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Good location, nice landlord, helpful staff, and good breakfast, it was all we expected, nothing really bad, and nothing really outstanding, they explained the story of Venice. It’s hard to find, but once you get it is nice, in the middle of Venice. The rooms...More
Location 5-7 minute walk to Rialto Bridge and Grand Canal. Simple decor (think grandma's house!). No lift but only one flight of stairs and very clean, with good sized private bathroom/shower. Has A/C and free wifi. Breakfast was plentiful and varied including cappuccino, yogurt, fresh...More
Enjoyed our stay in this charming b & b, Luca was very helpful, he served a simple but lovely fresh breakfast and went out of his way to ensure his guests were all catered for, breakfast was enjoyed by all. The rooms were well airconditioned...More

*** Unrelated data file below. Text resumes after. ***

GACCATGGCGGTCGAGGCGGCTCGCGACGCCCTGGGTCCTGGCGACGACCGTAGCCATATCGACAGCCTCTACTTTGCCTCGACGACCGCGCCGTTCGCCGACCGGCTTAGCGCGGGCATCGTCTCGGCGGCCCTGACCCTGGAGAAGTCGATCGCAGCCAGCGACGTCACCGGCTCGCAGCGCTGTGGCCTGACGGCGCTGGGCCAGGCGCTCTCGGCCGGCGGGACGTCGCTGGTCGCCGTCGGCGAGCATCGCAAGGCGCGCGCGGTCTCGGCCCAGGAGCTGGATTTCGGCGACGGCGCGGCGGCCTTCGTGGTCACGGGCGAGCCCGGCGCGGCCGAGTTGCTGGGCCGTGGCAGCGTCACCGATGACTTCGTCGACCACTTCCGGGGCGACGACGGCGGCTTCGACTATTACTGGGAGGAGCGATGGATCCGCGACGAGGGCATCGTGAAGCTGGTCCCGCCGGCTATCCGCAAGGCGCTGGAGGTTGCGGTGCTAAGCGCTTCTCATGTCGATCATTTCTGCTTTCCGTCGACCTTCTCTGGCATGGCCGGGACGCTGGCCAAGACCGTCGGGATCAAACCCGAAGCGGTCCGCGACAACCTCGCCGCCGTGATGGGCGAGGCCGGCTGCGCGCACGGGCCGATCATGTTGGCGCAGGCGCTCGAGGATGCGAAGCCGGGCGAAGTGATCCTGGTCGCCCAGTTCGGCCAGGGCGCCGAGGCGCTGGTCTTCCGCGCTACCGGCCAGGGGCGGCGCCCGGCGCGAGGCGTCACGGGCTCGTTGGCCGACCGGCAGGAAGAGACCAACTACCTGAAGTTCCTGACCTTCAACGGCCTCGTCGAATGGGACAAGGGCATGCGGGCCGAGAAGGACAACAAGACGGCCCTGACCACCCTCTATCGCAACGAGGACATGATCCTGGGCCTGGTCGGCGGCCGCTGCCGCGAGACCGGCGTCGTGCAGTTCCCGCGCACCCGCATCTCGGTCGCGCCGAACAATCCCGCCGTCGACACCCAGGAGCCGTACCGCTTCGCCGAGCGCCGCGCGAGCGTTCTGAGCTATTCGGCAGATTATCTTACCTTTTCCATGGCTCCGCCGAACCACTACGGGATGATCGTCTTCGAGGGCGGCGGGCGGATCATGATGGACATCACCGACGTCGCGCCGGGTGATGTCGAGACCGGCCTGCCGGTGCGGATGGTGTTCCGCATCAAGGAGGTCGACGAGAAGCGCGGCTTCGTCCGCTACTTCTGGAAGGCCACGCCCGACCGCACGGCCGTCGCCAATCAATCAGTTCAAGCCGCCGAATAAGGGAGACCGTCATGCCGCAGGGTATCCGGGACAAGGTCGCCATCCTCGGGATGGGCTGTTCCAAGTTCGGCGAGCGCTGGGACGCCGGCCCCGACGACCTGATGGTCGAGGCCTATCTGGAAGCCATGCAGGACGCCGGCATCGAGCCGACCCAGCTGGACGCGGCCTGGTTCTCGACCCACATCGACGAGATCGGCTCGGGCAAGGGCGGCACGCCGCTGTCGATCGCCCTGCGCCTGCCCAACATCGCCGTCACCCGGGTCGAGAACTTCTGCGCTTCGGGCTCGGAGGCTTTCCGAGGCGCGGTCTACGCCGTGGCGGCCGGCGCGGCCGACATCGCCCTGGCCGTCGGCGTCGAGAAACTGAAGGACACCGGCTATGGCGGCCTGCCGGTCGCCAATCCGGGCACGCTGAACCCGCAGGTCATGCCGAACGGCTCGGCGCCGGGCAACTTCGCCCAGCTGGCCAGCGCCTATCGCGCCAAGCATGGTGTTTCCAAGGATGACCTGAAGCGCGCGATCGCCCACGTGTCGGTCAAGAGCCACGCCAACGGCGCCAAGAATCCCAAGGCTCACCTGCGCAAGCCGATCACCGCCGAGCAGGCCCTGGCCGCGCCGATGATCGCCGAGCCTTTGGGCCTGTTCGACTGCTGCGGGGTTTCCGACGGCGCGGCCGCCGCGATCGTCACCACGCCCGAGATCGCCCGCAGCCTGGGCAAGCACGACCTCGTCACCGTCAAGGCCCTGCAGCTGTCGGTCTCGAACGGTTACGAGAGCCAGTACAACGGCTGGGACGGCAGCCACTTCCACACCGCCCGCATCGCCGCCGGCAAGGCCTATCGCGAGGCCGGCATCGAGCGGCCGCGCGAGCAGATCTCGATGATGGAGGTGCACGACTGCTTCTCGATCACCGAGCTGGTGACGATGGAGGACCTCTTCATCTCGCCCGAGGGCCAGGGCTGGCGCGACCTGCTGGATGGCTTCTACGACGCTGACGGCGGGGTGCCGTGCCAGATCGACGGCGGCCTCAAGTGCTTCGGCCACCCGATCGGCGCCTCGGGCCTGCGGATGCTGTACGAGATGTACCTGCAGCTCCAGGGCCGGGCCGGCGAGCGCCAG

Went with the whole family of fussy eaters and we had a different meals and all were fantastic. We had the tagliatelle wild boar, Beef Fillet with bacon, Calamari fritti, Lamb Cutlets and of course a Spaghetti Bolognaise. No faults to any dish. The service...More
If you'd like to get the impersonal and extremely touristy experience that thousands of other visitors get visiting Venice, then this is definitely not the B&B for you. If, however, you'd like to be in a B&B hidden 5-minutes away from the Rialto bridge and...More
Cannaregio is the second largest sestiere (district) with its busy Santa Lucia train station. Many transplanted Venetians commute from the outlying areas, “terra firma” to the locals, which is shorthand for any place that is not Venice. Two Grand Canal bridges serve Cannaregio, the newest (Constitution, 2008) still a local hotbed of controversy. Ponte degli Scalzi is a busy link to the train station. Nearby
shops on the Lista di Spagna offer specialties like pastries and coffee that lure Venetians with a down-to-earth attitude. The Ghetto, where the Jewish population was segregated in Cannaregio, has five historic synagogues with an active Jewish community. The Fondamente Nove bustles with foot traffic to the Rialto and San Marco while vaporettos (water taxis) head to Murano and other islands. Side streets lead into quiet picturesque neighbourhoods and palaces like Ca' d'Oro rise directly out of the water.